Harper and an accomplice were stealing copper wire (naturally) from the station. To get at the wires, they had drained the insulating oil from around the fixtures. Oil, of course, catches on fire when a moron pees on a transformer and sends sparks flying around.
Harper was “permanently disfigured” by the explosion and sentenced to a year in jail, where, with any luck, he’ll pee on the electrified fence in the yard. [Gizmodo via Leicester Mercury via News.com.au via Fark]
Completely forgetting that today is supposed to be about romance, Minute Physics asks if it’s really possible for the Milk Man superhero, featured in Freddie Wong’s video, to fly by spewing milk from his mouth.
The unsettling answer is of course yes, but the vast quantities of highly dense milk required to get someone off the ground unfortunately make this dream unattainable for the common man—but not Milk Man. And if you have no idea what I or Minute Physics is talking about, you’ll want to check out Freddie Wong’s original video which I’ve included.
The California Roll House is a futuristic concept design for a prefabricated house that Christopher Daniel of Violent Volumes has created. The house was designed with a desert setting in mind with its exterior wrapped in an energy-efficient material that reflects heat from the sun. The house appears rolled to form a tube-like shape with glass on either end that is controlled electronically to change the transparency for privacy and light control. The modular nature of the design makes for easy assembly and disassembly on site.
To maximize space, doors are hydraulically powered and curtains provide privacy as a space divider in the bedroom.
The interior design is fairly minimal which allows for open, light-filled spaces.
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Zombie-Slayer Family Photos [Gallery]
via Geeks are Sexy Technology News
When someone asks you what you want for your birthday, take a cue from ChainCrafts ‘ wife and say “a Post-Apocalypse/Zombie Slaying family photo shoot!” Then go make some armor and weapons and hire the super-talented Langley West of Bakan Photography to do a shoot of you and your entire family fending off zombies in a decrepit building.
These are too awesome. ChainCrafts has a Craftster post with some details about the shoot and his handmade armor if you’d like to know more. [ boing boing ]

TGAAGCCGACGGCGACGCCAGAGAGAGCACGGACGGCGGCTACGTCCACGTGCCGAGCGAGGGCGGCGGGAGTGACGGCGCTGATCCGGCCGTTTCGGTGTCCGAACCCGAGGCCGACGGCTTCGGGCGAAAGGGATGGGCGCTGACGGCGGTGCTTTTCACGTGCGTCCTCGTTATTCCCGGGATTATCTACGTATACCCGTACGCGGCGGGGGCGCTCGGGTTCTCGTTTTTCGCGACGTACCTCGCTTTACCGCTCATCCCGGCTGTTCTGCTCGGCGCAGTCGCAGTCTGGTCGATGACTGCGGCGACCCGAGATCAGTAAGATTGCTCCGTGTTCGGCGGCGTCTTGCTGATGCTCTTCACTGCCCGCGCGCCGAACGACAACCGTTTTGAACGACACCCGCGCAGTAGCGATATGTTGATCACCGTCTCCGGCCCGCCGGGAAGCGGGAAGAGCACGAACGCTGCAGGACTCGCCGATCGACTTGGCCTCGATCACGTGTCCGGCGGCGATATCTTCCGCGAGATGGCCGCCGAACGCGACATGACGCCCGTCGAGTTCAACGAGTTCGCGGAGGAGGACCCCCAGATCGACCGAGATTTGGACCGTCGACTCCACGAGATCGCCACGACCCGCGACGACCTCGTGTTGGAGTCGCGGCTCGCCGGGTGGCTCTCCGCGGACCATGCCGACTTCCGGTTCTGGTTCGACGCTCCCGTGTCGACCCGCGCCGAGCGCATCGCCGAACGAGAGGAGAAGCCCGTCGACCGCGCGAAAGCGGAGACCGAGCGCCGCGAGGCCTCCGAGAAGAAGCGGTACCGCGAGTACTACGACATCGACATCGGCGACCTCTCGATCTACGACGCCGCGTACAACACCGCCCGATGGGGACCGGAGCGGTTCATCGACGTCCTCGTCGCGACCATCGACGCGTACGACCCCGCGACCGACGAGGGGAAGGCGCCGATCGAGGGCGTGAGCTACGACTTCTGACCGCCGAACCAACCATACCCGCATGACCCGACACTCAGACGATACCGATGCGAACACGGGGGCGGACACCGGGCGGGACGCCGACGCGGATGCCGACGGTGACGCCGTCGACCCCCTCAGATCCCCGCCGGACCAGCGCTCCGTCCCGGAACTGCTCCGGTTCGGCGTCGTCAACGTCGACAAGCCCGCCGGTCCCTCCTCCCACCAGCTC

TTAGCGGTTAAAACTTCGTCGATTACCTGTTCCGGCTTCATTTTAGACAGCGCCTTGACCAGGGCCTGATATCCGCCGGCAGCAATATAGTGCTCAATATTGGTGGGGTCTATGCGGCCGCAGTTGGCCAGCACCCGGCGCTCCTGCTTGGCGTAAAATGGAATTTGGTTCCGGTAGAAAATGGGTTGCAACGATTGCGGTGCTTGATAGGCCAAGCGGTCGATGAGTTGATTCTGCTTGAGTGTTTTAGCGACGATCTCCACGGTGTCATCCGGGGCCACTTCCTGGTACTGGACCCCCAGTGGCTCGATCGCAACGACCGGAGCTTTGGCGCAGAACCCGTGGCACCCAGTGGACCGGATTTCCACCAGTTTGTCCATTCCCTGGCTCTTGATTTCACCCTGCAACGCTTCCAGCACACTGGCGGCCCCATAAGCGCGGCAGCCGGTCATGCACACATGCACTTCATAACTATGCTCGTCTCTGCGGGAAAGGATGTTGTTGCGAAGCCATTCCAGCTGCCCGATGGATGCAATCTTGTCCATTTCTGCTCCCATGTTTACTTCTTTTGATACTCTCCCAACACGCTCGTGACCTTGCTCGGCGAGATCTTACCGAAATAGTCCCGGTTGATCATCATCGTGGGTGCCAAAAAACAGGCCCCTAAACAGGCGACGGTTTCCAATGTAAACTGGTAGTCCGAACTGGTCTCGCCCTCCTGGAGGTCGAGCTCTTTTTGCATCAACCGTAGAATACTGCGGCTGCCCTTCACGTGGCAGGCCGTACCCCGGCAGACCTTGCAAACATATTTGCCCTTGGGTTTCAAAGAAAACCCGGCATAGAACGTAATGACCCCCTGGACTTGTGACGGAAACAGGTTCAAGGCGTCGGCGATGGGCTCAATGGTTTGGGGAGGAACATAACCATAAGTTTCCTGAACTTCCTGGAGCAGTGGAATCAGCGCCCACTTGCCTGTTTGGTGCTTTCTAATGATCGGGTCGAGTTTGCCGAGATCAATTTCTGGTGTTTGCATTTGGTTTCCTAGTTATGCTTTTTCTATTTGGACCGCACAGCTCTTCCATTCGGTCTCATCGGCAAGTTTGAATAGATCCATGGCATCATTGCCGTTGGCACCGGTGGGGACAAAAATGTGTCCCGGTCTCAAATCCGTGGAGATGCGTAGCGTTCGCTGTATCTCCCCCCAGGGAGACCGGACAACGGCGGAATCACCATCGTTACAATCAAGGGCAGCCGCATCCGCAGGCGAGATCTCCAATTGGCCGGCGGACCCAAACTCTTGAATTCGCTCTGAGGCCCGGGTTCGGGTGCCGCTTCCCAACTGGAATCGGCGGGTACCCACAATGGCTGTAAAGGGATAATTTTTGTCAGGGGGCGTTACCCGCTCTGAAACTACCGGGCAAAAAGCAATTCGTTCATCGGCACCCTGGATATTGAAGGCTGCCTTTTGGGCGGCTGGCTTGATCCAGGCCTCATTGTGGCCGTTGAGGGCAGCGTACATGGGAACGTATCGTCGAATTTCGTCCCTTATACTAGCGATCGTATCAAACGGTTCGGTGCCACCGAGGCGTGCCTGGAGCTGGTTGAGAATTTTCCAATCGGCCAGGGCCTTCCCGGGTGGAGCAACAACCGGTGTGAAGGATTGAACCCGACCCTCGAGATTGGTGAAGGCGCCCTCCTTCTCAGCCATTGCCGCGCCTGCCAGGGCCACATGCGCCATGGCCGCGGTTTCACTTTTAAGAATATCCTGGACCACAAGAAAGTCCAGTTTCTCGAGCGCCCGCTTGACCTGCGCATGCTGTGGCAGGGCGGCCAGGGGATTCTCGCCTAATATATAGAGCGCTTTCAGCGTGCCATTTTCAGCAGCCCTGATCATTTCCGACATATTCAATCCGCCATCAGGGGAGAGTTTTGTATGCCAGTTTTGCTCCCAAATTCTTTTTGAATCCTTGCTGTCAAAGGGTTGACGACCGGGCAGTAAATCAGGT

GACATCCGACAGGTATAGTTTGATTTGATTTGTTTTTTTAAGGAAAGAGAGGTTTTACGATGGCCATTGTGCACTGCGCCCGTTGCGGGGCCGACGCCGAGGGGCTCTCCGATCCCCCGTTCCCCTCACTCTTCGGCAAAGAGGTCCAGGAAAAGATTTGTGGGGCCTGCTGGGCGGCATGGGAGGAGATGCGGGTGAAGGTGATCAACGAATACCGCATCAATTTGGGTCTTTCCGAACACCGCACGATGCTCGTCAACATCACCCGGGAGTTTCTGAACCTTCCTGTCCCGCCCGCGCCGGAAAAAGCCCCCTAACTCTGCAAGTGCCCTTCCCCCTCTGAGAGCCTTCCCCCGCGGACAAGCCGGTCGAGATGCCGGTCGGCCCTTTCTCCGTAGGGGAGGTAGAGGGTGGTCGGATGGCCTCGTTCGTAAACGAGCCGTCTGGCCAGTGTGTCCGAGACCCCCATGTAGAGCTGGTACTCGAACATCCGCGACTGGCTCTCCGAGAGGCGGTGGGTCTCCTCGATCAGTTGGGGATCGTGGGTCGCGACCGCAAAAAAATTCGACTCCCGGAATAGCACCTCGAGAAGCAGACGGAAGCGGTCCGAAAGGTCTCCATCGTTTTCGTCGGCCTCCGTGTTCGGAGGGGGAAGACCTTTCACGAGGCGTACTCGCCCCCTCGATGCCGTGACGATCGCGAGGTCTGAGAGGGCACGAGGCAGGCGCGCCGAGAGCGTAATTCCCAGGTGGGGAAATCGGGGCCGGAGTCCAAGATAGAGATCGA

Discovered by accident, the naturally-occurring bisin preservative could be injected into our foodstuffs as soon as it gets the thumb’s up from regulators. And then, there’d be no need to throw food out, as shelf-life is prolonged by years.
It sounds like scary stuff—and the exact opposite of the organic revolution that’s swept through supermarkets and grocery stores. Now patented, Bisin was discovered by microbiologists at the University of Minnesota, and is apparently safe to consume. Unlike that week-old pot of yoghurt that’s been going blue in the corner of your fridge. But if bisin really does have a place in our future—in our stomachs!—then there’s no fear of eating food which has expired its shelf life, as it reportedly kills bacteria and prevents E.coli, salmonella and listeria from growing.
This could be good news for pregnant women and newborns, as listeria, while rare, is particularly deadly with around 500 people dying each year in the US alone. Found in dairy and meat products, it’s also one of the reasons pregnant women are told to avoid eating soft cheese.
There are obvious reasons why this preservative sounds so attractive. We’d have to buy less food, thus saving money, and the risk of contracting illnesses would be lessened. But why does it leave me feeling so cold? Nothing beats fresh food, and I doubt anyone would be able to get over the mental block of drinking milk that’s been in the fridge for three months. But as it’s expected to be used commercially by food makers within the next three years, we’ve got plenty of time to work up a taste for synthetic food, I suppose.